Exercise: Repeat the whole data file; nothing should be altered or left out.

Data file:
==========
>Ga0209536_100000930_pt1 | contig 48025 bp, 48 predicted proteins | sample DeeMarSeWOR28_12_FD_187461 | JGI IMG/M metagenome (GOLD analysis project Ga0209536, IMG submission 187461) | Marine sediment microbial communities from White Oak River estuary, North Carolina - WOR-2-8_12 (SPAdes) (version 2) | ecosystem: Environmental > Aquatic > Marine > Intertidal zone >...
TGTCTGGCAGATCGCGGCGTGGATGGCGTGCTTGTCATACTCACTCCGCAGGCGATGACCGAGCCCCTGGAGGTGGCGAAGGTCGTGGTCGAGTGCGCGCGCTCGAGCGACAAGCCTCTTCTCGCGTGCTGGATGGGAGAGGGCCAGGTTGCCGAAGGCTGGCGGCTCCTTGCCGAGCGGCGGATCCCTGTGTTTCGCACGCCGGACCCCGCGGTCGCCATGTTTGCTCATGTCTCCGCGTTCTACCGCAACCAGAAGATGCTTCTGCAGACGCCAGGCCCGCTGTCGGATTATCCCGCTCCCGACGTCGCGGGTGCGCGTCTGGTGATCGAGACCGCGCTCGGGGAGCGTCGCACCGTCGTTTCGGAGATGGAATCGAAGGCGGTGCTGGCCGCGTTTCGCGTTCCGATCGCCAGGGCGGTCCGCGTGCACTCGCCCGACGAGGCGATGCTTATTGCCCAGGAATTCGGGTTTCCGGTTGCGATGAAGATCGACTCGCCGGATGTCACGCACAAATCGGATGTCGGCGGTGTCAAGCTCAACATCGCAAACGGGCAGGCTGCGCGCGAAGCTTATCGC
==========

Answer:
>Ga0209536_100000930_pt1 | contig 48025 bp, 48 predicted proteins | sample DeeMarSeWOR28_12_FD_187461 | JGI IMG/M metagenome (GOLD analysis project Ga0209536, IMG submission 187461) | Marine sediment microbial communities from White Oak River estuary, North Carolina - WOR-2-8_12 (SPAdes) (version 2) | ecosystem: Environmental > Aquatic > Marine > Intertidal zone >...
TGTCTGGCAGATCGCGGCGTGGATGGCGTGCTTGTCATACTCACTCCGCAGGCGATGACCGAGCCCCTGGAGGTGGCGAAGGTCGTGGTCGAGTGCGCGCGCTCGAGCGACAAGCCTCTTCTCGCGTGCTGGATGGGAGAGGGCCAGGTTGCCGAAGGCTGGCGGCTCCTTGCCGAGCGGCGGATCCCTGTGTTTCGCACGCCGGACCCCGCGGTCGCCATGTTTGCTCATGTCTCCGCGTTCTACCGCAACCAGAAGATGCTTCTGCAGACGCCAGGCCCGCTGTCGGATTATCCCGCTCCCGACGTCGCGGGTGCGCGTCTGGTGATCGAGACCGCGCTCGGGGAGCGTCGCACCGTCGTTTCGGAGATGGAATCGAAGGCGGTGCTGGCCGCGTTTCGCGTTCCGATCGCCAGGGCGGTCCGCGTGCACTCGCCCGACGAGGCGATGCTTATTGCCCAGGAATTCGGGTTTCCGGTTGCGATGAAGATCGACTCGCCGGATGTCACGCACAAATCGGATGTCGGCGGTGTCAAGCTCAACATCGCAAACGGGCAGGCTGCGCGCGAAGCTTATCGC